Gawker had an interesting quote from an anonymous Wall Street Journal staffer this morning on the Mark Penn controversy.

“While the Mark Penn incident is as egregious as it is embarrassing, at this point, I think most of the newsroom is so emotionally numb that nothing surprises us anymore. Truly.”

If you want a reason why, take a look at the paper’s storied page one these days, which reads more like Wikipedia than the WSJ page one of yore.

For instance, see today’s above-the-fold A1 story headlined “Recession Finally Hits Down on the Farm.” It has almost no reporting from the, you know, farm. In fact, it quotes more bankers than it does farmers: three to two. The farmers get 123 words.

So I searched “down on the farm” in Factiva to see how the Journal had covered this cliche on page one in recessions past. Here’s a 2002 story from Jonathan Eig:

LA PORTE CITY, Iowa — Rich and Shelly Docekal are wondering where they went wrong in raising their 17-year-old son. His trouble isn’t drugs, gangs or fast cars. It’s a rural temptation: He wants to be a farmer.

“I almost feel sorry for him,” says Rich Docekal, 49, who farms about 900 acres of soybeans and corn. “This is what he wants to do. But it’s just not possible.”

Down on the farm, times are so hard that a desire to raise crops is viewed as a sign of misguided youth. Not that it afflicts many young people here. Half the students at Union High School, located deep in crop country, have grown up on farms. Yet a recent survey showed that of the 97 Union High
seniors this year, only one wants to be a farmer: Joe Docekal.

Here’s a story from the 1991 recession:

ALDEN, Iowa — The big news around here is that Tom and Linda Jass are moving on.

From his seat on the porch, Mr. Jass, a tall, slim figure in worn chinos, can see his corn and soybean fields. Out back is the chicken coop that collapsed last fall. Across the way is his father-in-law’s farm. And everywhere, it seems, are reminders of the frustration that is driving the Jasses away, both from farming and from this tiny town in north-central Iowa.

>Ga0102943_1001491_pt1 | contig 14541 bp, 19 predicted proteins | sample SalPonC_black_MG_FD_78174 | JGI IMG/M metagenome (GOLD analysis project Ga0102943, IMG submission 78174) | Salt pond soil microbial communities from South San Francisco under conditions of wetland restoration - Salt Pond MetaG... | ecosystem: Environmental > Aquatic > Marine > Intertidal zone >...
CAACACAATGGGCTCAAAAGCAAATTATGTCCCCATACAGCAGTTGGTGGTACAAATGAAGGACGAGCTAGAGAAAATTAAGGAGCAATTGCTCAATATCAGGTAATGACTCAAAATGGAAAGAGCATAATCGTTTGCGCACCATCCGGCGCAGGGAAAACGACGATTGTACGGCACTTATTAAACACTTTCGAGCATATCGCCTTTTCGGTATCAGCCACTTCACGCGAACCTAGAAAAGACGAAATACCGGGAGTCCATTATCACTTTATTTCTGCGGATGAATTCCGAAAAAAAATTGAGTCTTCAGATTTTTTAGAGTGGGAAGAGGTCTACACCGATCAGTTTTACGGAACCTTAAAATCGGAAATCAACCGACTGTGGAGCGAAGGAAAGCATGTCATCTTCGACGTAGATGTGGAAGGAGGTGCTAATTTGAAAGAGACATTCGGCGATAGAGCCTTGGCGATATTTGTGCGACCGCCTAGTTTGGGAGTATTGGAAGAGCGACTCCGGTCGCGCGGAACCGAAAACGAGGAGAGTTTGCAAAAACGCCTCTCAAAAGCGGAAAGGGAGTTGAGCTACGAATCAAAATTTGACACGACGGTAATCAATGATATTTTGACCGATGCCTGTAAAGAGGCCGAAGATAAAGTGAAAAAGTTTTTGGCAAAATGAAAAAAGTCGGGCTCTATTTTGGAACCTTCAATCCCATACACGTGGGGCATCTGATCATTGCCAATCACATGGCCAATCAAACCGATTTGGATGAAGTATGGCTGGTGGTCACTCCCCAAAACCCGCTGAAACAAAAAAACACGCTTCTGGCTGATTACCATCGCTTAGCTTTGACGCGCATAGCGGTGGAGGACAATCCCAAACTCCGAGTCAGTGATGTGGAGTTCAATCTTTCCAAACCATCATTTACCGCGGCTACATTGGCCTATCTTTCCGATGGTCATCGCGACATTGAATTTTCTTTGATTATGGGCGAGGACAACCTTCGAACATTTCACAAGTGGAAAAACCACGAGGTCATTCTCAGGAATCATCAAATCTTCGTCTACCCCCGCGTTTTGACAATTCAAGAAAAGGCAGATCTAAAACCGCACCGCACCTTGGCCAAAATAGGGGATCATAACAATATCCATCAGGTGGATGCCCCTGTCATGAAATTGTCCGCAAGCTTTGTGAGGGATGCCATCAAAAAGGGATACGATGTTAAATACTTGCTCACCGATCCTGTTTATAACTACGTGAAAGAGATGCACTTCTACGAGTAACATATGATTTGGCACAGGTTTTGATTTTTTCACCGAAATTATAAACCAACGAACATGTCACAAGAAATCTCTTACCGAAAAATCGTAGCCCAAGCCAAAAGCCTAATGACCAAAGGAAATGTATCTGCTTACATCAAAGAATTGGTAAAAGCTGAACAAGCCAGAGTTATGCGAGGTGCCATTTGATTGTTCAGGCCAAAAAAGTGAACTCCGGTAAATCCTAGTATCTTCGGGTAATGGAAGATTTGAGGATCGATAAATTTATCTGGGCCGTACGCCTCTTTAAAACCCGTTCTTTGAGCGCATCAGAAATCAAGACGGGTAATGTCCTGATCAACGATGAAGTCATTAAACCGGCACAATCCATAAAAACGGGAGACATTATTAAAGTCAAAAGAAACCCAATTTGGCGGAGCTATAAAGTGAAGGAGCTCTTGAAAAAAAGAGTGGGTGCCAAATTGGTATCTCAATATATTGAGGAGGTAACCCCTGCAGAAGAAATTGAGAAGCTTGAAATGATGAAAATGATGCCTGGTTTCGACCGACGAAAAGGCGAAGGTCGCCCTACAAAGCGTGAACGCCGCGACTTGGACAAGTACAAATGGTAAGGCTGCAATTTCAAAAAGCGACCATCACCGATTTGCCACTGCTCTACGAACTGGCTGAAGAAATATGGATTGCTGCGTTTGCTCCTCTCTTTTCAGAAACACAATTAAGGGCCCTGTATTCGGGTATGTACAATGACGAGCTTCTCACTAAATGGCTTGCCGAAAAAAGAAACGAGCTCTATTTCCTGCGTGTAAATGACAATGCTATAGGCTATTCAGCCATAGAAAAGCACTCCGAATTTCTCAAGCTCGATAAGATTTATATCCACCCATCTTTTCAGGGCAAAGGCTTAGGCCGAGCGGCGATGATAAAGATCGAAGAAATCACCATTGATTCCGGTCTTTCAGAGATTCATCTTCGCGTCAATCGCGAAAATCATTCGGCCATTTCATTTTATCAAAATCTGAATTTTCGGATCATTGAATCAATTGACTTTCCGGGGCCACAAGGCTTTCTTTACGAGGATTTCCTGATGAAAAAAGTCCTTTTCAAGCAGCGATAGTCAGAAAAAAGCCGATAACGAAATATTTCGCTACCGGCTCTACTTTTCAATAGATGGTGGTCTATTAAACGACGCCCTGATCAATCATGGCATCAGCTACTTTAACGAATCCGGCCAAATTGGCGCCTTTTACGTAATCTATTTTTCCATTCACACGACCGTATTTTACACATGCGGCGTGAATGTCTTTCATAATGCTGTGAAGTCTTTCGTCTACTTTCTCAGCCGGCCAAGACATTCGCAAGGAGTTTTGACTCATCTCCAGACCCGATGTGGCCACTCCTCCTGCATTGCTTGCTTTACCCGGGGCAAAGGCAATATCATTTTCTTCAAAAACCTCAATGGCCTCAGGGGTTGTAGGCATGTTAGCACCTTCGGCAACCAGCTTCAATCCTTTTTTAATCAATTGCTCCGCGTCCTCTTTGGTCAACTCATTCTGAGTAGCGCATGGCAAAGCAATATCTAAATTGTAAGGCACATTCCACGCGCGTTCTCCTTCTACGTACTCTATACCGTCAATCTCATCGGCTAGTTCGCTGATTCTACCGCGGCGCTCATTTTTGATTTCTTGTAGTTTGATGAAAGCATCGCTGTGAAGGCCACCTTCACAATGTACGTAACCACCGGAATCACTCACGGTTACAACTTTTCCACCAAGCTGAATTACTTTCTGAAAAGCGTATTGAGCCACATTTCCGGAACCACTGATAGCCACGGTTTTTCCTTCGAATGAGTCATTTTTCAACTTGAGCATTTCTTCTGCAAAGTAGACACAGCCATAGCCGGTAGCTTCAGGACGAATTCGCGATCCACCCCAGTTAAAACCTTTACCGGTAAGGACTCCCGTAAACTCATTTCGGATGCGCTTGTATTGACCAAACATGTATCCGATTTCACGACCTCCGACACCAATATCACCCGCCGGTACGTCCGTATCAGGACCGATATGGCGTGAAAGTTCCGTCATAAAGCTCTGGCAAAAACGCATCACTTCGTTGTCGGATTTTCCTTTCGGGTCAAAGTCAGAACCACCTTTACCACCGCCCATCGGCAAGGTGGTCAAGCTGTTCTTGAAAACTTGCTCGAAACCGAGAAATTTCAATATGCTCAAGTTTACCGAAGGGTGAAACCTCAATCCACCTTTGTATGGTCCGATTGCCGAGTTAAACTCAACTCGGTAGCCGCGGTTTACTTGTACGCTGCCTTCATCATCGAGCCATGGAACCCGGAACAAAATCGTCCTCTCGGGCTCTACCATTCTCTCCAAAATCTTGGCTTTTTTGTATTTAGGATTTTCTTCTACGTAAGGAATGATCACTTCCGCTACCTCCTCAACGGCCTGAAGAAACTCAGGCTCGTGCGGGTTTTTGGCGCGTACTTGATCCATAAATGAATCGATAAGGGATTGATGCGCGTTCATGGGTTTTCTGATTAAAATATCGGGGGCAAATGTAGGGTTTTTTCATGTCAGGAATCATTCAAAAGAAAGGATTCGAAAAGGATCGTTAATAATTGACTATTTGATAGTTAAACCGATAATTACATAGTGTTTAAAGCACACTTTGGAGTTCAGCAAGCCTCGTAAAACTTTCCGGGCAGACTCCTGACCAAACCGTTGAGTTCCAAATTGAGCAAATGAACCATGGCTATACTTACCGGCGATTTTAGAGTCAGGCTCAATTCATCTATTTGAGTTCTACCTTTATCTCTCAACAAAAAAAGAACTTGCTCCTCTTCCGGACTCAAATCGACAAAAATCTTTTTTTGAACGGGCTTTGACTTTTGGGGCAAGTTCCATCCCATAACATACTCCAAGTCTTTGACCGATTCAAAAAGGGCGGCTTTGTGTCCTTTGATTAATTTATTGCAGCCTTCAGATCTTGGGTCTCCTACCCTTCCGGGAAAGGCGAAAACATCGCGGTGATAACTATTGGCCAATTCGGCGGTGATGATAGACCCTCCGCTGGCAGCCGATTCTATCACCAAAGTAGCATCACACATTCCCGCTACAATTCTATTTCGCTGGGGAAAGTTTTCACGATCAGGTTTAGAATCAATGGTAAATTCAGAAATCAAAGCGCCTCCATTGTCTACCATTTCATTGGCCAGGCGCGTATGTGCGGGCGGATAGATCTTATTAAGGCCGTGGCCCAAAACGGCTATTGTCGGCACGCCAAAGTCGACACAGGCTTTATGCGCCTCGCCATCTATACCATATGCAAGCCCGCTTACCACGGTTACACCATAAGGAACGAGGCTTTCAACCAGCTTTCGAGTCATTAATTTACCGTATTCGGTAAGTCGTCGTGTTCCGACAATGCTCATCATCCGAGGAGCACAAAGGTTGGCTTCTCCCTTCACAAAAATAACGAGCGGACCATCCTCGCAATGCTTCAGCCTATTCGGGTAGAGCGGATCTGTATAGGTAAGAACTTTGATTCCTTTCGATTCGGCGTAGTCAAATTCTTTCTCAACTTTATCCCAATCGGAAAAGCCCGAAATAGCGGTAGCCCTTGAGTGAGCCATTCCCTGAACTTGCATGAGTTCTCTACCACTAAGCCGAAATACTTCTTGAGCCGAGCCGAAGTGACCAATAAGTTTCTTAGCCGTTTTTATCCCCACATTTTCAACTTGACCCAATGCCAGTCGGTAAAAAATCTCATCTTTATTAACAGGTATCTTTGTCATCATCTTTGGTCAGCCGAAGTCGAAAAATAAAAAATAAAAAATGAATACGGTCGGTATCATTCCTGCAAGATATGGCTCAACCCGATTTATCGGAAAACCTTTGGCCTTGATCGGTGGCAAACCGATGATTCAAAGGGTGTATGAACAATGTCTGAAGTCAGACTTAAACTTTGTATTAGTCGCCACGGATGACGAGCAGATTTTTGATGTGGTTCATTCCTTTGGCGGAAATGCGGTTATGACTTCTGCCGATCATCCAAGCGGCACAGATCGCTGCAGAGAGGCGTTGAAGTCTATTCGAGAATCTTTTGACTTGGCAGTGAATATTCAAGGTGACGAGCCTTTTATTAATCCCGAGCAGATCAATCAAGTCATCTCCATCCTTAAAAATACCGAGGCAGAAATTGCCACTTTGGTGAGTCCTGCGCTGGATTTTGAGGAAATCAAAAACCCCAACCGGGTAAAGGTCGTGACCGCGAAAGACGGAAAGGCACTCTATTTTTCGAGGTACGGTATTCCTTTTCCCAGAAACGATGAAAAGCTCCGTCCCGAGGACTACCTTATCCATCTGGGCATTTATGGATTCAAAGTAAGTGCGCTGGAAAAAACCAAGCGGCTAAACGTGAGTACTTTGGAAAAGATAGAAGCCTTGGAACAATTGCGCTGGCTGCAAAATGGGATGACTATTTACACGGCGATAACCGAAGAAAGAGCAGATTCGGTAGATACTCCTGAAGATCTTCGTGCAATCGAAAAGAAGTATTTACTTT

“I’m tired of sitting here and being lonely and feeling that what I do is of no value,” says the 42-year-old father of four, who adds that he has lost “a ton of money” in the richest soil in the world. He doesn’t know where he is going, or what he is going to do, he says, “but it’s going to be constructive.”

Nice. Would you rather read those or would you rather read this:

The American farm, which has weathered the global recession better than most U.S. industries, is starting to succumb to the downturn.

The Agriculture Department forecast Thursday that U.S. farm profits will fall 38% this year, indicating that the slump is taking hold in rural America. Much of the sector had escaped the harsher aspects of the crisis, such as the big drop in property values plaguing city dwellers and suburbanites.

“It is safe to say that the global recession has finally shown up on the doorstep of the agriculture economy,” said Michael Swanson, an agricultural economist at banking giant Wells Fargo & Co.

That’s the first three paragraphs from today’s story, which you’ll forget about five minutes after you finish it—if for some reason you manage to make it to the end.

The old Journal page one told you a story while giving you the information—and it was difficult, even brutal, to get a story there (believe me, I know!). The new Journal treats you like you’re a computer, processing information without emotion or interest, really.

This is no fault of the reporters. It’s part of the short-sighted dismantling of a great journalistic culture by the people that own and run the paper, namely Rupert Murdoch and Robert Thomson.

Journal readers are all poorer for it.

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Ryan Chittum is a former Wall Street Journal reporter, and deputy editor of The Audit, CJR's business section. If you see notable business journalism, give him a heads-up at rc2538@columbia.edu. Follow him on Twitter at @ryanchittum.